In Trenton, New Jersey, home of the Christina Seix Academy, 38 percent of residents live below the poverty line and one-third of children live in single-parent households. The academy is an innovative urban Pre K-8 independent school focused on providing students from underserved communities with a holistic education, critical habits of mind, and an engaging learning environment.
While Princeton Theological Seminary students do not come to the academy to talk specifically about religion, “there is a pastoral approach to the work and engaging with families and students in meaningful ways,” says Rossy Matos Miranda, director of admissions at the Irma Rivera Center.
Seminary students bring an excellent skill set, passion, and compassion, Miranda says. “Our relationship with PTS is great because they support our school and meet our mission while being inspired to give back to their communities and pay it forward.”
Carson Washington, an MDiv student who worked with the academy’s pilot farmshare program, didn't let a language barrier get in the way. Washington helped a mother who recently lost her job understand how the fresh food she was receiving through the farmshare program was helping her family. She spoke a little English and Washington does not speak Spanish, so building a rapport with her was highly fulfilling for Washington. He says the academy has strengthened his ability to hear others.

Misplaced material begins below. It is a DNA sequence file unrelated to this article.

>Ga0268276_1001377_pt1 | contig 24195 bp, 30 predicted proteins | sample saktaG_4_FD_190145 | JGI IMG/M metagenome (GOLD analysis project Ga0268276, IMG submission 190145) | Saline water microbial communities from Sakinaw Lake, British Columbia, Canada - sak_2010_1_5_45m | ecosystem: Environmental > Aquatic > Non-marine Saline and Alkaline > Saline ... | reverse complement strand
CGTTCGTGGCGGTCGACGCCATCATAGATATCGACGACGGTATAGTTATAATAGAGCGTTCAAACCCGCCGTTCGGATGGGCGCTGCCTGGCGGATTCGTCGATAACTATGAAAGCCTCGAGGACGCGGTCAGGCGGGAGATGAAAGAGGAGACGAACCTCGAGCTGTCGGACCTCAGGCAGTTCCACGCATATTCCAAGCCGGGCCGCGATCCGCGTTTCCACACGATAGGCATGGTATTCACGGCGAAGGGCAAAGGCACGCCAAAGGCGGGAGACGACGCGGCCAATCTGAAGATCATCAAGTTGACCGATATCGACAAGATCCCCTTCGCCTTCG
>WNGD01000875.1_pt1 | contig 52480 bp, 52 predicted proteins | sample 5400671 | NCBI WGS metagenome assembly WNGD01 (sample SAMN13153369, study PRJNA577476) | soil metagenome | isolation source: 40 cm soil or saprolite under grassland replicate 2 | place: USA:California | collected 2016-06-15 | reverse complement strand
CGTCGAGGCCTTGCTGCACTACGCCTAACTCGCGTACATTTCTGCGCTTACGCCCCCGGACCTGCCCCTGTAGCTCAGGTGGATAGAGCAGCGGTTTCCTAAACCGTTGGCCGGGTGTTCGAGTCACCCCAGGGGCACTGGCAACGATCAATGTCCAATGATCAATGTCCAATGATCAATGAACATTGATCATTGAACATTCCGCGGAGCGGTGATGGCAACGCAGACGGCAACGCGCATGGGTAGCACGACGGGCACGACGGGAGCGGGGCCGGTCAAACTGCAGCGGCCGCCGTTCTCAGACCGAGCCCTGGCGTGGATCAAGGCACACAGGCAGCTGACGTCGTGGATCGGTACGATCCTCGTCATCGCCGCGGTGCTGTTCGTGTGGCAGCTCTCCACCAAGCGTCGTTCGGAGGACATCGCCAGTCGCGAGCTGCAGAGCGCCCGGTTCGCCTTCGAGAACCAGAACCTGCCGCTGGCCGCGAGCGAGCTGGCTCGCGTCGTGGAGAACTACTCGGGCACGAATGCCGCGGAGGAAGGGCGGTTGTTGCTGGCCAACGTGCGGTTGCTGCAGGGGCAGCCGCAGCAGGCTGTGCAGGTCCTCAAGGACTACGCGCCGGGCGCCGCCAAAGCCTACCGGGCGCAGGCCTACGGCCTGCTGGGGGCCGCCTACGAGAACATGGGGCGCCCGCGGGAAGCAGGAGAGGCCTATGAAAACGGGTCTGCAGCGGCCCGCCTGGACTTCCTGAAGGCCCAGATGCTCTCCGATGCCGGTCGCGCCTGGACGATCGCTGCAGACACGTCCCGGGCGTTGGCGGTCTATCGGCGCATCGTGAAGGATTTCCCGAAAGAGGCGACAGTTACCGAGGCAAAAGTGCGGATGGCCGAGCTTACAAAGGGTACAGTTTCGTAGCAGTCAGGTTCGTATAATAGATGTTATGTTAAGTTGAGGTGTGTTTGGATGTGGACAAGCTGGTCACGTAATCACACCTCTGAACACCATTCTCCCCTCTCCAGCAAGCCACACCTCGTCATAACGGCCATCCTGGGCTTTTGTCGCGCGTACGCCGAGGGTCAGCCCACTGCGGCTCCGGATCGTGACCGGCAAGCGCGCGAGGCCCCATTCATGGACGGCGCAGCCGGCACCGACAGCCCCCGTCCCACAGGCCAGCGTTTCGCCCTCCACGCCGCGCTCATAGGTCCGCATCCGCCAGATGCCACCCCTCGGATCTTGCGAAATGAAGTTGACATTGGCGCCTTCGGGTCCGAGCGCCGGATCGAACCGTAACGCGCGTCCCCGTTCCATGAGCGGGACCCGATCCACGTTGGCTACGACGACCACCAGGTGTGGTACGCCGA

the short time, it was such a powerful experience,” he says. “There is something very moving about listening to someone who doesn’t speak your language, building respect and gaining her trust.”
Washington says he admires the academy’s willingness to think outside the box in an effort to improve the community. “I’ve learned about resilience, to learn as you go in life and be open to new things.”